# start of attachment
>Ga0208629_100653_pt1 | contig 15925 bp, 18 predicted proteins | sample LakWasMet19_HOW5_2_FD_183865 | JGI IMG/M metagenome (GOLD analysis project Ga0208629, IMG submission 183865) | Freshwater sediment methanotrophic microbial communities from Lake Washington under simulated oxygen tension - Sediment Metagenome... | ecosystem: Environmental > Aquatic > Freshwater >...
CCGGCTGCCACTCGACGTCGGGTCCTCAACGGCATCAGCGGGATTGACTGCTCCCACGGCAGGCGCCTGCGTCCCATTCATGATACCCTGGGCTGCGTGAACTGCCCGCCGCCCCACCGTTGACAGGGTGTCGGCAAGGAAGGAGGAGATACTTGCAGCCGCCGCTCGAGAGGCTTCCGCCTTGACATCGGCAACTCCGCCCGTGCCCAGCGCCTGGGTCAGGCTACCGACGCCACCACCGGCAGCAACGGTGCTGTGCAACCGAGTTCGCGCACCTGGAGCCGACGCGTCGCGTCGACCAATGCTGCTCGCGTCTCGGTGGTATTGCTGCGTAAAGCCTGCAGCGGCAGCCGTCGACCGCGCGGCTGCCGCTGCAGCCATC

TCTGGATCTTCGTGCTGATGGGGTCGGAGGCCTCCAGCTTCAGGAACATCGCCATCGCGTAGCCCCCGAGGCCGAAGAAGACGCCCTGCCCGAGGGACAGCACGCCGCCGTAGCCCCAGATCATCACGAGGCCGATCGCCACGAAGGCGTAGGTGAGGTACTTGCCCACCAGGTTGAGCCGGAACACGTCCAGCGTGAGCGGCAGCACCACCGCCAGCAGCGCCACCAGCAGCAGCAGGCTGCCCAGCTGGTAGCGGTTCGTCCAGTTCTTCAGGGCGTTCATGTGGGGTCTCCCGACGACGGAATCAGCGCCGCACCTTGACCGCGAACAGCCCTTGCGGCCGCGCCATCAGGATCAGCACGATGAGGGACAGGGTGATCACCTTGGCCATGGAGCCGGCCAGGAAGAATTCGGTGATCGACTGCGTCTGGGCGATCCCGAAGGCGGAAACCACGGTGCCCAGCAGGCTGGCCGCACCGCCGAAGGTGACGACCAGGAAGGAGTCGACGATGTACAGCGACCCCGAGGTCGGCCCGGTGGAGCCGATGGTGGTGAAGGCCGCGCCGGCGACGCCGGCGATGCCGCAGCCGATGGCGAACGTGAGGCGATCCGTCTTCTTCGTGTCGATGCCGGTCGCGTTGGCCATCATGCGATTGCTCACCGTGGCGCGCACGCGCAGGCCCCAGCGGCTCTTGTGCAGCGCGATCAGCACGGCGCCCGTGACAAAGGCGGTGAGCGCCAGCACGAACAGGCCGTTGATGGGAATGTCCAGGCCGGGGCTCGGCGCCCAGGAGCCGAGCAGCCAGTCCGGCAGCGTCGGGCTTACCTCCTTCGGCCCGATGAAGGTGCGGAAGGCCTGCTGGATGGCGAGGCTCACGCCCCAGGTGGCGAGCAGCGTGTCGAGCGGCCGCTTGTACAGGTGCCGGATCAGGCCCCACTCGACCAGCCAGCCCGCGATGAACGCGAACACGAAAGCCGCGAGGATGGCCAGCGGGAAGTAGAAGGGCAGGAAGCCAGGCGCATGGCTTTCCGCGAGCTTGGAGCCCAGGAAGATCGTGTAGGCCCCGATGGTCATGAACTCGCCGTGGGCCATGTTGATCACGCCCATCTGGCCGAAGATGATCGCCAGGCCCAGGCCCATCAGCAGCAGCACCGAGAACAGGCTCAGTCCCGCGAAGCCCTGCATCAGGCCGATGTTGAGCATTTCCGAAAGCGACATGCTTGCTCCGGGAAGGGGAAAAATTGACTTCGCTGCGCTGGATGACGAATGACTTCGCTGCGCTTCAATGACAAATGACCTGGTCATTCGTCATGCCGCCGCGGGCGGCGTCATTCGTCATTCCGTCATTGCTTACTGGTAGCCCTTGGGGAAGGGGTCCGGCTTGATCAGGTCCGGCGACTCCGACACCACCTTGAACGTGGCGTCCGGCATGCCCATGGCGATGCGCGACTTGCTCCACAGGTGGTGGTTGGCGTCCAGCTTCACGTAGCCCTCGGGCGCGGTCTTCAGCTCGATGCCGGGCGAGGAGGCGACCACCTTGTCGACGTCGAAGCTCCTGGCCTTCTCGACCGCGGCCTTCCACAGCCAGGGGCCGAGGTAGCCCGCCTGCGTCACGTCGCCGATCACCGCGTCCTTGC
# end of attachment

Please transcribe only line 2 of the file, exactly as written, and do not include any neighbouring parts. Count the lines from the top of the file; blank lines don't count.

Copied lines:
CCGGCTGCCACTCGACGTCGGGTCCTCAACGGCATCAGCGGGATTGACTGCTCCCACGGCAGGCGCCTGCGTCCCATTCATGATACCCTGGGCTGCGTGAACTGCCCGCCGCCCCACCGTTGACAGGGTGTCGGCAAGGAAGGAGGAGATACTTGCAGCCGCCGCTCGAGAGGCTTCCGCCTTGACATCGGCAACTCCGCCCGTGCCCAGCGCCTGGGTCAGGCTACCGACGCCACCACCGGCAGCAACGGTGCTGTGCAACCGAGTTCGCGCACCTGGAGCCGACGCGTCGCGTCGACCAATGCTGCTCGCGTCTCGGTGGTATTGCTGCGTAAAGCCTGCAGCGGCAGCCGTCGACCGCGCGGCTGCCGCTGCAGCCATC